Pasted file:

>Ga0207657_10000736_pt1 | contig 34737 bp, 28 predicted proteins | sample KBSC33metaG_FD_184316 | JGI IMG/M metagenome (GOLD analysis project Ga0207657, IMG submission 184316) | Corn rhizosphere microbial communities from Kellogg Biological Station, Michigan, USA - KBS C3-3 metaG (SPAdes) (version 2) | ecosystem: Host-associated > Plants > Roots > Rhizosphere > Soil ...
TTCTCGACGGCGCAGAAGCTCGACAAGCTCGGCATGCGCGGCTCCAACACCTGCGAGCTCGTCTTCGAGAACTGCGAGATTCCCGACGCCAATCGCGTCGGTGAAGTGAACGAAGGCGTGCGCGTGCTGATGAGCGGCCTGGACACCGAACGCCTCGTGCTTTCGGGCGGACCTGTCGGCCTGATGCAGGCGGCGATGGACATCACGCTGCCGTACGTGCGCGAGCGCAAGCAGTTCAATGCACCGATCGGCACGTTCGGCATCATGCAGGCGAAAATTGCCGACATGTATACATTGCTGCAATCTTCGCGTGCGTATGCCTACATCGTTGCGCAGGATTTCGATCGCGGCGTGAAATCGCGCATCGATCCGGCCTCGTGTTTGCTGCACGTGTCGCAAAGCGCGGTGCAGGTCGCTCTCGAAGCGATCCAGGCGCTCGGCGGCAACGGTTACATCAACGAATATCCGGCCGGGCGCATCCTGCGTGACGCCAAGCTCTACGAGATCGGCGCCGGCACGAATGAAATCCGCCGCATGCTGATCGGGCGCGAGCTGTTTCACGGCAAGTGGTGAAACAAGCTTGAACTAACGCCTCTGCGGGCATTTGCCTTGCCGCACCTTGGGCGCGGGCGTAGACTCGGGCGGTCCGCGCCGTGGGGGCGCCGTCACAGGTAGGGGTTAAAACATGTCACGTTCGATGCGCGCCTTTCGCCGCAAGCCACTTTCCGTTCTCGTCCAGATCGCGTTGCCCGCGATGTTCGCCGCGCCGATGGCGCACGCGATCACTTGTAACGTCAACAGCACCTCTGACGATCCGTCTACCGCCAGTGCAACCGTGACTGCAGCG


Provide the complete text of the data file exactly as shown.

>Ga0207657_10000736_pt1 | contig 34737 bp, 28 predicted proteins | sample KBSC33metaG_FD_184316 | JGI IMG/M metagenome (GOLD analysis project Ga0207657, IMG submission 184316) | Corn rhizosphere microbial communities from Kellogg Biological Station, Michigan, USA - KBS C3-3 metaG (SPAdes) (version 2) | ecosystem: Host-associated > Plants > Roots > Rhizosphere > Soil ...
TTCTCGACGGCGCAGAAGCTCGACAAGCTCGGCATGCGCGGCTCCAACACCTGCGAGCTCGTCTTCGAGAACTGCGAGATTCCCGACGCCAATCGCGTCGGTGAAGTGAACGAAGGCGTGCGCGTGCTGATGAGCGGCCTGGACACCGAACGCCTCGTGCTTTCGGGCGGACCTGTCGGCCTGATGCAGGCGGCGATGGACATCACGCTGCCGTACGTGCGCGAGCGCAAGCAGTTCAATGCACCGATCGGCACGTTCGGCATCATGCAGGCGAAAATTGCCGACATGTATACATTGCTGCAATCTTCGCGTGCGTATGCCTACATCGTTGCGCAGGATTTCGATCGCGGCGTGAAATCGCGCATCGATCCGGCCTCGTGTTTGCTGCACGTGTCGCAAAGCGCGGTGCAGGTCGCTCTCGAAGCGATCCAGGCGCTCGGCGGCAACGGTTACATCAACGAATATCCGGCCGGGCGCATCCTGCGTGACGCCAAGCTCTACGAGATCGGCGCCGGCACGAATGAAATCCGCCGCATGCTGATCGGGCGCGAGCTGTTTCACGGCAAGTGGTGAAACAAGCTTGAACTAACGCCTCTGCGGGCATTTGCCTTGCCGCACCTTGGGCGCGGGCGTAGACTCGGGCGGTCCGCGCCGTGGGGGCGCCGTCACAGGTAGGGGTTAAAACATGTCACGTTCGATGCGCGCCTTTCGCCGCAAGCCACTTTCCGTTCTCGTCCAGATCGCGTTGCCCGCGATGTTCGCCGCGCCGATGGCGCACGCGATCACTTGTAACGTCAACAGCACCTCTGACGATCCGTCTACCGCCAGTGCAACCGTGACTGCAGCG